A Happy Death, The Stranger, The Myth of Sisyphus by Albert Camus

I used a search engine to find authors similar to Hermann Hesse, and found Albert Camus, also a Nobel Literature Laureate. He is one of the most prominent write in existential philosophy, absurdism in particular. The Myth of Sisyphus is a philosophy book, it was dry to read a lot of the times, but it was sobering when he pointed out that most people spent their lives doing repeated work, and rarely do they realize the absurdity of it. He argues that life does not have a purpose inherently, only we try to assign it ourselves.

A Happy Death and The Stranger are 2 novels. They are very similar, because A Happy Death was his first book, written in his 20s, but he never published it in his lifetime. A lot of scenes from The Stranger was borrowed, but much more well written in my opinion.

The Sorrows of Young Werther by Goethe

This is a short and bittersweet romantic tragedy. I really liked it, and I have since bought a whole collection of Goethe to read in 2021. This book is a semi-autobiography of Goethe himself, like Werther, he also fell in love with a married lady, but thankfully he did not commit suicide like Werther. Werther style suicide was later mimicked by many, and the book was banned for some years in Europe because the government because of this.

Flash Boys by Michael Lewis

This book was randomly recommended to me on Amazon. It was such an engaging read that I finished it in a week. Similar to “Bad Blood” that I read last year, the authors closely follows a scientific and societal phenomenon and writes about it comprehensively. Flash Boys writes about the rise of frequency trading on the Wall Street. Despite not knowing anything about trading whatsoever, I thoroughly enjoyed this book and understood everything. The author was really good at explaining financial concepts, and I recommend it to anyone who wants to learn about financial market / trading.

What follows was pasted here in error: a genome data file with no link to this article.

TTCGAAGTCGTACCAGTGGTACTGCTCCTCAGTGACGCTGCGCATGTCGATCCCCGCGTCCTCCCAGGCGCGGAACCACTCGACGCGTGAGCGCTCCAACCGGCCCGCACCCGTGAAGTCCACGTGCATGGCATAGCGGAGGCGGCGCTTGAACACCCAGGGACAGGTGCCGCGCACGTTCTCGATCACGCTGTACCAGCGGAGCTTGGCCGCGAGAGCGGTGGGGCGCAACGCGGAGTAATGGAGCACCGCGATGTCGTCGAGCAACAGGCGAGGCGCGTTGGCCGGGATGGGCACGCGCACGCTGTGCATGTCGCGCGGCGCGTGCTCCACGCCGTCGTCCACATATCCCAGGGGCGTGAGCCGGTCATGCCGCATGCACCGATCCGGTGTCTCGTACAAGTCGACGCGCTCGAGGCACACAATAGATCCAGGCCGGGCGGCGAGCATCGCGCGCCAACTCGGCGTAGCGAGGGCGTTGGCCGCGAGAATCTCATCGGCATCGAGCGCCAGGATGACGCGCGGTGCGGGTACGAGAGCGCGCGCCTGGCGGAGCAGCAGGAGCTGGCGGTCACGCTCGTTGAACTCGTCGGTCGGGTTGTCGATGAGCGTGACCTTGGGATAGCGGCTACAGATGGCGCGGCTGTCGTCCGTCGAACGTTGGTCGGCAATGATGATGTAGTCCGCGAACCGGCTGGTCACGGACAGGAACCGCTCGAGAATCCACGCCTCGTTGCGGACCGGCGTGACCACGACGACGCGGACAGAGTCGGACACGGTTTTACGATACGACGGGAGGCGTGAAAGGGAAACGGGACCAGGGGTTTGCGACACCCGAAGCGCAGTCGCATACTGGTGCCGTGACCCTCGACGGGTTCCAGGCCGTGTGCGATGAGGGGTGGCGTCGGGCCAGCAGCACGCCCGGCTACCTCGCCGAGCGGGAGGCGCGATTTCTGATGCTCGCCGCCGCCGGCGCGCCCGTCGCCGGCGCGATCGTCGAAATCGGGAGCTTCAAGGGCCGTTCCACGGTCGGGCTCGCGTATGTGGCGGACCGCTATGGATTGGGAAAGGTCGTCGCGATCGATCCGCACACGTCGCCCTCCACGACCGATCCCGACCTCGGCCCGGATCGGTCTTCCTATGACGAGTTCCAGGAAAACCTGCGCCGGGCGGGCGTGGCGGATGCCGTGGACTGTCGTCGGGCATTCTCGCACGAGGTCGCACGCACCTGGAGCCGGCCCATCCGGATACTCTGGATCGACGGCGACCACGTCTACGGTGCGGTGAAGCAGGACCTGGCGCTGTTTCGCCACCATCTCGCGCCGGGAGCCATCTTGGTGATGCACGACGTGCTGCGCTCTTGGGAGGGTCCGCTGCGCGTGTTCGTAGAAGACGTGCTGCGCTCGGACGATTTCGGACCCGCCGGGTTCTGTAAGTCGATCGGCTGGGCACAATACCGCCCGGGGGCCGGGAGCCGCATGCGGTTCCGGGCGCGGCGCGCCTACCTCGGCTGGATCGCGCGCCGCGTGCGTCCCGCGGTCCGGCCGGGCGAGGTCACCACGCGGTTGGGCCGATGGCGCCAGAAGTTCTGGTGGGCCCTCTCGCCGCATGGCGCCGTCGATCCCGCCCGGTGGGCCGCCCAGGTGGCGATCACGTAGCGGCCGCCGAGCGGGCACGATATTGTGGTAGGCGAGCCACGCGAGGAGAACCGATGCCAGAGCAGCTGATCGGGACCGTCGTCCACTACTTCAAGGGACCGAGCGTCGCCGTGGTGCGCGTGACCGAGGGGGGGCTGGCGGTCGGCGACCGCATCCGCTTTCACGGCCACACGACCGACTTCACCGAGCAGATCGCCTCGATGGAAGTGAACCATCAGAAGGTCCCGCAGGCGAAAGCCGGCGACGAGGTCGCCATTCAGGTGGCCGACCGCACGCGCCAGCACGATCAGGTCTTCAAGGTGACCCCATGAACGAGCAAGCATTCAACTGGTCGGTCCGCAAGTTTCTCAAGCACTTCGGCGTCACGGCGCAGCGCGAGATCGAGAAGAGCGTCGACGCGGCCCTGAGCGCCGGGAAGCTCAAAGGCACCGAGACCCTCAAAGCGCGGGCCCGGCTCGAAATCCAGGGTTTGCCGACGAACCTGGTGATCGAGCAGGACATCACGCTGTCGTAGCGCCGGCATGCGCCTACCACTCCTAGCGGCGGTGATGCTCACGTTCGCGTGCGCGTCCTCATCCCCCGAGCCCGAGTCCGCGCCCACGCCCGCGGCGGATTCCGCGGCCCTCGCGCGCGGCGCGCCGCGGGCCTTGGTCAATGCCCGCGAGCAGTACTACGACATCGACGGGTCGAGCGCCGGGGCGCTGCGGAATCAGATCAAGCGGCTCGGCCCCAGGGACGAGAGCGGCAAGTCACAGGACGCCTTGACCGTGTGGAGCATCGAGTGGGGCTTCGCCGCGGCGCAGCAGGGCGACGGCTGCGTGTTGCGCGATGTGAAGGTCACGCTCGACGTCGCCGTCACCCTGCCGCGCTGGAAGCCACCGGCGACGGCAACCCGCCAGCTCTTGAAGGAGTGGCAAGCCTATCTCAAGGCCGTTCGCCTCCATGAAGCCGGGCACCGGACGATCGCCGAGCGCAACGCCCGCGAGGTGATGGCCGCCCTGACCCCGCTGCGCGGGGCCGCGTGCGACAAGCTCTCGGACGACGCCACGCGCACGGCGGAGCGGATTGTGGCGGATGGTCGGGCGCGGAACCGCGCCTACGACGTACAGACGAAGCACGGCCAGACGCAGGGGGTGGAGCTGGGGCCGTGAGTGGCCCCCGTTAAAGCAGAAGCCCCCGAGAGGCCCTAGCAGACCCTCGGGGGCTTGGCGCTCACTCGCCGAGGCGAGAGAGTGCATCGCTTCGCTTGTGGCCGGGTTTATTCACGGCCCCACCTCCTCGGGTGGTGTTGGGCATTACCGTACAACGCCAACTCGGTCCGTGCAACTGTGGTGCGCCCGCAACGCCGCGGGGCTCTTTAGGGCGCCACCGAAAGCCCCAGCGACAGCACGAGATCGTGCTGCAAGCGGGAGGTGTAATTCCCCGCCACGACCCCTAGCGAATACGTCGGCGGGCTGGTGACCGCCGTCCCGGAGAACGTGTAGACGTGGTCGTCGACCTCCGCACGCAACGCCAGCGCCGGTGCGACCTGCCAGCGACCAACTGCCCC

Man’s Search for Meaning by Victor Frankl

This book is on every list of “10 (or 100) must read books in your life”, and after reading it, I can see why. The first half of the book, the author describes his experience at a Nazi concentration camp, it was so shocking to read about all the terrible things that he endured. It was even more chilling when I noticed parallels in the psychology of concentration campers and me going through the pandemic. I will have to write a separate blog post about it when I have time. In the second half of the book, the author discusses his theory of using meaning of life as an approach for psychotherapy. This is the complete opposite of what Albert Camus promotes. I found this book profoundly inspirational.

The Story of My Life by Giacomo Casanova

This is the autobiography of the one and only Casanova, and it was so fun to read. while he has a reputation for being a womanizer, and 1/3 of the book describes his romantic encounters, he is actually a very accomplished scholar and diplomat. This is such a gem in European literature.

Chemistry, a Novel by Weike Wang

This book was recommended to me by a friend. The author was a PhD student, and in the novel she describes her life in the lab, her struggle with imposter syndrome, and her identity crisis. She immigrated from China to the States when she was 5, and I went through the same thing but at age 15. I found much of the material relatable. It is such a page turner that I finished the book in 2-3 days.

1984 by George Orwell

This is another one of the “must read” books, and one of the more profound books on this list. A totalitarian dystopia was craftily described, and much of the book chilled me to the bones. The first half was so depressing that I had to put down the book at times to get away from it and remind myself that it is only a novel. Reading about a dystopia is definitely a good way to feel better about living in one. I don’t want to spoil it for people who haven’t read it so I won’t go into the plot much. But it was a very thought-provoking read for me.

Brave New World by Aldous Huxley

Riding on the high of reading 1984, I read Brave New World next, which is supposed to be similar to 1984. But I was disappointed. While there are similarities, Brave New World does not go into nearly the depth of 1984, and made me feel like it was missing something. I feel like if I had read it first, I would’ve enjoyed it more. But reading it after 1984 and hoping it would be as fascinating was not a good way to approach it.